Samsung Targets Small Businesses with New Line

Samsung Targets Small Businesses with New Line

Samsung’s Wi-Fi-enabled Smart Signage TV is aimed at businesses that want signage out of the box, without the complexity of an enterprise-level system. With its new Smart Signage TV (SSTV), Samsung is targeting what it says is an overlooked piece of the digital signage market: mom-and-pop shops. Pitched as a simple, all-in-one solution, this Wi-Fi-enabled smart TV is aimed at businesses that want signage out of the box, without the cost or complexity of an enterprise-level system.

“Think of your café, bagel shop, stationary store, doctor’s office, accounting office, things like that,” says Samsung’s Michael O’Halloran, product marketing manager for large format displays. Samsung estimates there are more than 2 million such businesses in the U.S. Most, O’Halloran says, aren’t even aware commercial displays are available. If they deploy signage at all, it’s with an ad hoc set up that displays on a standard TV.

  • “They’re going to a retail outlet like a BestBuy or a club store like a Costco or Sam’s and simply bringing back a television,” O’Halloran says. The SSTV and the marketing strategy promoting it are designed to capture that business, which falls outside Samsung’s B2B sales channels.
  • There are currently two models available—a 40-inch display for $749 and a 48-inch for $999.

“We benchmarked pricing in consumer TVs that would have a smart chip plus Wi-Fi,” O’Halloran says, but the build “is more akin to a hospitality-type offering.” Indeed, Samsung is providing customers commercial-grade service, with a three-year onsite warranty that guarantees the display for 16-hour-a-day use and access to its B2B support center.

But while the SSTV is a commercial model, it’s packaged for retail appeal. The initial launch makes the displays available at Sam’s Club, Amazon, and Costco stores, where shoppers will be greeted by colorful consumer packaging and point-of- purchase signage, including an informational video. (Availability discussions with other brick-and-mortar retailers are ongoing, O’Halloran says.) And where Samsung’s other commercial displays have been marketed via B2B media, the SSTV will have a consumer-focused media blitz behind it. The company, for example, is launching a storefront makeover contest that rewards the winner with a free SSTV installation.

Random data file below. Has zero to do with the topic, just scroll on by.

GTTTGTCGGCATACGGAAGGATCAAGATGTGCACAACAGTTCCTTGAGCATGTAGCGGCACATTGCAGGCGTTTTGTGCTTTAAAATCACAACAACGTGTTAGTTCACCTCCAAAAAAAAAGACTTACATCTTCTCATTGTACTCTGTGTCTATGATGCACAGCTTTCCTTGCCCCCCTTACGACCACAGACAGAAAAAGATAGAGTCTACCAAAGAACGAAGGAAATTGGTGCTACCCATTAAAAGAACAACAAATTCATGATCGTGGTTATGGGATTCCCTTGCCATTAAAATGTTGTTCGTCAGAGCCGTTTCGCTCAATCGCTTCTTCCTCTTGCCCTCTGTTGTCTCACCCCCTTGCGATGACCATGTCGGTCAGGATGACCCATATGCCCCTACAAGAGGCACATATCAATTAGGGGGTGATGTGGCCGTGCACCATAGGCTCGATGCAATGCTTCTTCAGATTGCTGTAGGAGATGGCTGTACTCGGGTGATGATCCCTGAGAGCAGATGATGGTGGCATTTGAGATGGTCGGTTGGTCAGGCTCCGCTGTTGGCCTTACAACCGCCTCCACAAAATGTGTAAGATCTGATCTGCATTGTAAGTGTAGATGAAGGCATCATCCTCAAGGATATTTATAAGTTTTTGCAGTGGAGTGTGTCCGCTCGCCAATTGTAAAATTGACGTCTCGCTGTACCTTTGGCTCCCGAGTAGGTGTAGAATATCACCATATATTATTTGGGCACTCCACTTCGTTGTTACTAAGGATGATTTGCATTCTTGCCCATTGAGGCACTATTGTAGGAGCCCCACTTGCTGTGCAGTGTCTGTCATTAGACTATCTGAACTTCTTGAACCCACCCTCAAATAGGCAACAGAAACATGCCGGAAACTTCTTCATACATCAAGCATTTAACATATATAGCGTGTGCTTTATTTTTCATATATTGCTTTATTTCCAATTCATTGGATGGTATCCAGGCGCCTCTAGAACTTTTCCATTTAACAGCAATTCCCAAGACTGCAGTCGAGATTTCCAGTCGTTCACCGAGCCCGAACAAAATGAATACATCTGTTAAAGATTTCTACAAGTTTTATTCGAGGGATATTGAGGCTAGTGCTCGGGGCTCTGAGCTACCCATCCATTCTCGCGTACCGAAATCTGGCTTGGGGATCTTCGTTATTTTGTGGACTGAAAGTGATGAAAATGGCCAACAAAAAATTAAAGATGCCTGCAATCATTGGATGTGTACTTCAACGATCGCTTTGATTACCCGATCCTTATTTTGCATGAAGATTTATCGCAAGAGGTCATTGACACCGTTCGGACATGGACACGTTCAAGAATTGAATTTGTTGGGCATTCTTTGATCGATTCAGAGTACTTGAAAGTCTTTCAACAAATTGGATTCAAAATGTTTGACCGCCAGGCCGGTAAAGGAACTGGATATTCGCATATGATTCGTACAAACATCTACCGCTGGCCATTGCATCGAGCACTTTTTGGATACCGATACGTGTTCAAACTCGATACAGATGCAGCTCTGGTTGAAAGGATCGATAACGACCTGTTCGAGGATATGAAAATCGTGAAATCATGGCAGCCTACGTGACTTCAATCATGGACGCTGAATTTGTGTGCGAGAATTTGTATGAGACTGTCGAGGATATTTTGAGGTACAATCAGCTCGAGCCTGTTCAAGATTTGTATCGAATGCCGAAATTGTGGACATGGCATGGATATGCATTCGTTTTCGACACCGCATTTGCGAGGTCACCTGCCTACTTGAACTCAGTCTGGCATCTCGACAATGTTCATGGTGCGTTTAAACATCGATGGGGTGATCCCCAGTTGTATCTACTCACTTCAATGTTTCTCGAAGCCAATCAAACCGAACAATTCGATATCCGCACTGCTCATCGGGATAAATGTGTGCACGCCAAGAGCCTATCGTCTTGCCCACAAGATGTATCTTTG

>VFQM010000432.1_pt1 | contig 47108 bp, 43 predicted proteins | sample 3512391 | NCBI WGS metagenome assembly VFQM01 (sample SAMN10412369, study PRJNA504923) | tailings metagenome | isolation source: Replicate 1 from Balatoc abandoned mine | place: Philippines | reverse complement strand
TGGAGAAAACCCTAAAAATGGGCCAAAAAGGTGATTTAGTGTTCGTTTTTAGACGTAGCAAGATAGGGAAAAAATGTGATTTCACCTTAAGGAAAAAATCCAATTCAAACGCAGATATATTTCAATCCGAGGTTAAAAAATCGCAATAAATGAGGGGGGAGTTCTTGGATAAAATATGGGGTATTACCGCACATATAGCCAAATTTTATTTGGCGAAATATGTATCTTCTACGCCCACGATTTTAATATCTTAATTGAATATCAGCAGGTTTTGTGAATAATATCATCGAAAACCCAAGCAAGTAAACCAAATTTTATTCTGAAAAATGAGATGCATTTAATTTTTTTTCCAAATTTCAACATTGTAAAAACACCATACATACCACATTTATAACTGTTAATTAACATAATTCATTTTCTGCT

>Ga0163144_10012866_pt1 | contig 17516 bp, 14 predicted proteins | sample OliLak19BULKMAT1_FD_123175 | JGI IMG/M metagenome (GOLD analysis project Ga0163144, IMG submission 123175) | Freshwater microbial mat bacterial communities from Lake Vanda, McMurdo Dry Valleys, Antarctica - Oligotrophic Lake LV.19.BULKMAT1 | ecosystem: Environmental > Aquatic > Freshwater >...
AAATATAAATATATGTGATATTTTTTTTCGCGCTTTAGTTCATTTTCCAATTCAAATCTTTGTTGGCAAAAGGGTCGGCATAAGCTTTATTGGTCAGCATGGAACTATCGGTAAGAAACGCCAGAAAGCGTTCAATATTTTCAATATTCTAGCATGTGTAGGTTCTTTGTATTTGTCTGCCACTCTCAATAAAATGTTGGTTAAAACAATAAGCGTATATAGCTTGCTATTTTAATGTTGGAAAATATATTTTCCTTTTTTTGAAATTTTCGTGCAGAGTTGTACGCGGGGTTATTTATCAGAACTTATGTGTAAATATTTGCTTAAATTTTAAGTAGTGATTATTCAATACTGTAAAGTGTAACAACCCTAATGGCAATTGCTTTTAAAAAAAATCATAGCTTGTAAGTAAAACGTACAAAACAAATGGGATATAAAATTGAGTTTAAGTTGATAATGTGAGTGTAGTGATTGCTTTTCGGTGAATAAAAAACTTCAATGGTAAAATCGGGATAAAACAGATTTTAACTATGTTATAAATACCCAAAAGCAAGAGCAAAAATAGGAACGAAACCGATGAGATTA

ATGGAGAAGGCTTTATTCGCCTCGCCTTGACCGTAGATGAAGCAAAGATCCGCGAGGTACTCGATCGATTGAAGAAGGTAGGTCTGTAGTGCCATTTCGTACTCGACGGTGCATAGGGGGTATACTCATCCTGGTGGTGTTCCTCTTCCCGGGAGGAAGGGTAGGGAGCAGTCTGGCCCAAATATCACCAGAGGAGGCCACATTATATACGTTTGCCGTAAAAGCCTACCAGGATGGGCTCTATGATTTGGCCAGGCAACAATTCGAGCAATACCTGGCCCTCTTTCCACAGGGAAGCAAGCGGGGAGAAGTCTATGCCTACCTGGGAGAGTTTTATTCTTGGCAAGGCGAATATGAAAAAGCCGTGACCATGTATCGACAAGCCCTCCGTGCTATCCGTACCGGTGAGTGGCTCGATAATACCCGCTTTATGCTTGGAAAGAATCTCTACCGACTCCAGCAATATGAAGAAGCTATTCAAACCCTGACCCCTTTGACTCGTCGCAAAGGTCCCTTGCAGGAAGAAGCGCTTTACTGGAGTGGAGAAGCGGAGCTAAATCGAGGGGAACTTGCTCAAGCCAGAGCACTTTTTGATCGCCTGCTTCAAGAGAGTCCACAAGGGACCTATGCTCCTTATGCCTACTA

When it comes to the device itself, ease of use is emphasized. The TV ships with a wall mount, a stand, and a USB stick for loading content, suggesting that the device is ready to install out of the box. The package also includes a license of Magic Info Express, a content management system created by Samsung. Similar to the enterprise version of Magic Info in name only, O’Halloran says, Express was “built from the ground up” to provide a painless a user experience.

“It’s graphically driven, and a lot of the icons and the steps and the process mirror different things they’ve done either online or with common types of software. It’s all very straightforward.”

The software comes preloaded with more than 200 templates. Some even display vertically, though the vertical templates can’t run video. Landscape templates on the other hand, are multimedia ready, supporting a combination of video, text and stills. Video can be played via an embedded TV tuner or an HDMI signal from, for example, a set top box or Blu-ray player. Users can divide the display into multiple zones, with live TV or video played alongside promotions or point-of-sale ads. There’s also a scheduling feature that allows content to be programmed not only by day but also within day segments, with each segment supporting multiple templates.

Embedded Wi-Fi and a USB port allow users to publish content three different ways. In addition to using the provided USB stick, you can connect via a common WiFi access point. (“It’s similar to the way you’d get control of a Google Chromecast or Roku player,” O’Halloran says.) Or the SSTV can act as its own access point, allowing users to push content from a laptop “straight to [the display] on a point-to-point basis.”

Brooklyn-based David Zuckerman is a regular contributor to AV Technology magazine.